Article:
First of all, I don't think that morality is objective as I'm a proponent of moral anti-realism. That means that I don't believe that there is such a thing as "objective utility" that you could objectively measure.

But, to use your terms, I also believe that there currently exists more "disutility" than "utility" in the world. I'd formulating it this way: I think there exists more suffering (disutility, disvalue, etc.) than happiness (utility, value, etc.) in the world today. Note that this is just a consequence of my own personal values, in particular my "exchange rate" or "trade ratio" between happiness and suffering: I'm (roughly) utilitarian but I give more weight to suffering than to happiness. But this doesn't mean that there is "objectively" more disutility than utility in the world.

For example, I would not push a button that creates a city with 1000 extremely happy beings but where 10 people are being tortured. But a utilitarian with a more positive-leaning trade ratio might want to push the button because the happiness of the 1000 outweighs the suffering of the 10. Although we might disagree, neither of us is "wrong".

Similar reasoning applies with regards to the "expected value" of the future. Or to use a less confusing term: The ratio of expected happiness to suffering of the future. Crucially, this question has both an empirical as well as a normative component. The expected value (EV) of the future for a person will both depend on her normative trade ratio as well as her empirical beliefs about the future.

I want to emphasize, however, that even if one thinks that the EV of the future is negative, one should not try to destroy the world! There are many reasons for this so I'll just pick a few: First of all, it's extremely unlikely that you will succeed and will probably only cause more suffering in the process. Secondly, planetary biocide is one of the worst possible things one can do according to many value systems. I think it's extremely important to be nice to other value systems and promote cooperation among their proponents. If you attempted to implement planetary biocide you would cause distrust, probably violence and the breakdown of cooperation, which will only increase future suffering, hurting everyone in expectation.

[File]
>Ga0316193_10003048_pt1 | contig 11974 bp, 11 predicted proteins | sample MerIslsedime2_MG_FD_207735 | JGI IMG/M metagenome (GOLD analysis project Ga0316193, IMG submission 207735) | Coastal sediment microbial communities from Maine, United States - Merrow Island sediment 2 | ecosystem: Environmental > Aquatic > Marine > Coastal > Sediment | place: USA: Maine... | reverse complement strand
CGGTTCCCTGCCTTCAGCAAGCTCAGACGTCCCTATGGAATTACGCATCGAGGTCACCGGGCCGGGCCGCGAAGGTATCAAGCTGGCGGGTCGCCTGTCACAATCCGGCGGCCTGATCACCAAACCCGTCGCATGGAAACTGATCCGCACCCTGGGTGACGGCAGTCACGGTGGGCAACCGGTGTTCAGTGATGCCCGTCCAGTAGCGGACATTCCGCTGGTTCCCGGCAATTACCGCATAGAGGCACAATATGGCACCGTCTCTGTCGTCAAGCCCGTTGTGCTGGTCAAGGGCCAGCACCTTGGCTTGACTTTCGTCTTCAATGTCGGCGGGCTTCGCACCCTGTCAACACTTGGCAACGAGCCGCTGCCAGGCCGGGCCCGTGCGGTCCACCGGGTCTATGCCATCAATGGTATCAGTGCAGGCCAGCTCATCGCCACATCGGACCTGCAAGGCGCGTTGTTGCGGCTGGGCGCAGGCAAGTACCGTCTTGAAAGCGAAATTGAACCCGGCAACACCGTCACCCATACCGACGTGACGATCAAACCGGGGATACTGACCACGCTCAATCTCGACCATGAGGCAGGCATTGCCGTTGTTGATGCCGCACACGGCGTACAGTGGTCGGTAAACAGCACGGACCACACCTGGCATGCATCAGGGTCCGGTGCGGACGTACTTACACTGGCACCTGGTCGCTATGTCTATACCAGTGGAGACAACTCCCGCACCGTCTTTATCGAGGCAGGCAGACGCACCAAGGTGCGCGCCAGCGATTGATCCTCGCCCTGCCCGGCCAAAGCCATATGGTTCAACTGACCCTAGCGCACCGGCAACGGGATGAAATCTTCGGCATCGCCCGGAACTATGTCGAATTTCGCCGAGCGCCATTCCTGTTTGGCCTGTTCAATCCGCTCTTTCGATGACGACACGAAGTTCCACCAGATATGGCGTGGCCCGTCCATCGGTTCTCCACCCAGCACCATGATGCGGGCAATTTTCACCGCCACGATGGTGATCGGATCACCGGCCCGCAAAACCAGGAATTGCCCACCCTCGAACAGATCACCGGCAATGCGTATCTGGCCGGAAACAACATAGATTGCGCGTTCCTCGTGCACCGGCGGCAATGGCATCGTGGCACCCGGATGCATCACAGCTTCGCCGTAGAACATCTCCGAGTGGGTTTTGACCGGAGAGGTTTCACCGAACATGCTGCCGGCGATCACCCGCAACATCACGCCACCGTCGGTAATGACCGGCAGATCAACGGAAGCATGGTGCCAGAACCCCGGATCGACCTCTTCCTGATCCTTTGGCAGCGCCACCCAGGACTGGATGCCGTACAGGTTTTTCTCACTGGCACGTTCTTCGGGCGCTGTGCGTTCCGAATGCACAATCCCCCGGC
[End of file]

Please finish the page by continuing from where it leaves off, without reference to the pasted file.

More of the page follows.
Below, I list several more relevant essays that expand on what I've written here and which I can highly recommend. Most of these link to the Foundational Research Institute (FRI) which is not a coincidence as FRI's mission is to identify cooperative and effective strategies to reduce future suffering.

I. Regarding the empirical side of future suffering

II. On the benefits of cooperation

III. On ethics

I would add that -- according to MWI -- even if you succeed at planetary biocide, it simply means you are removing life from those Everett branches where humanity is able to successfully accomplish planetary biocide. Which are coincidentally also the branches which have highest chance to eliminate or reduce the suffering in the future.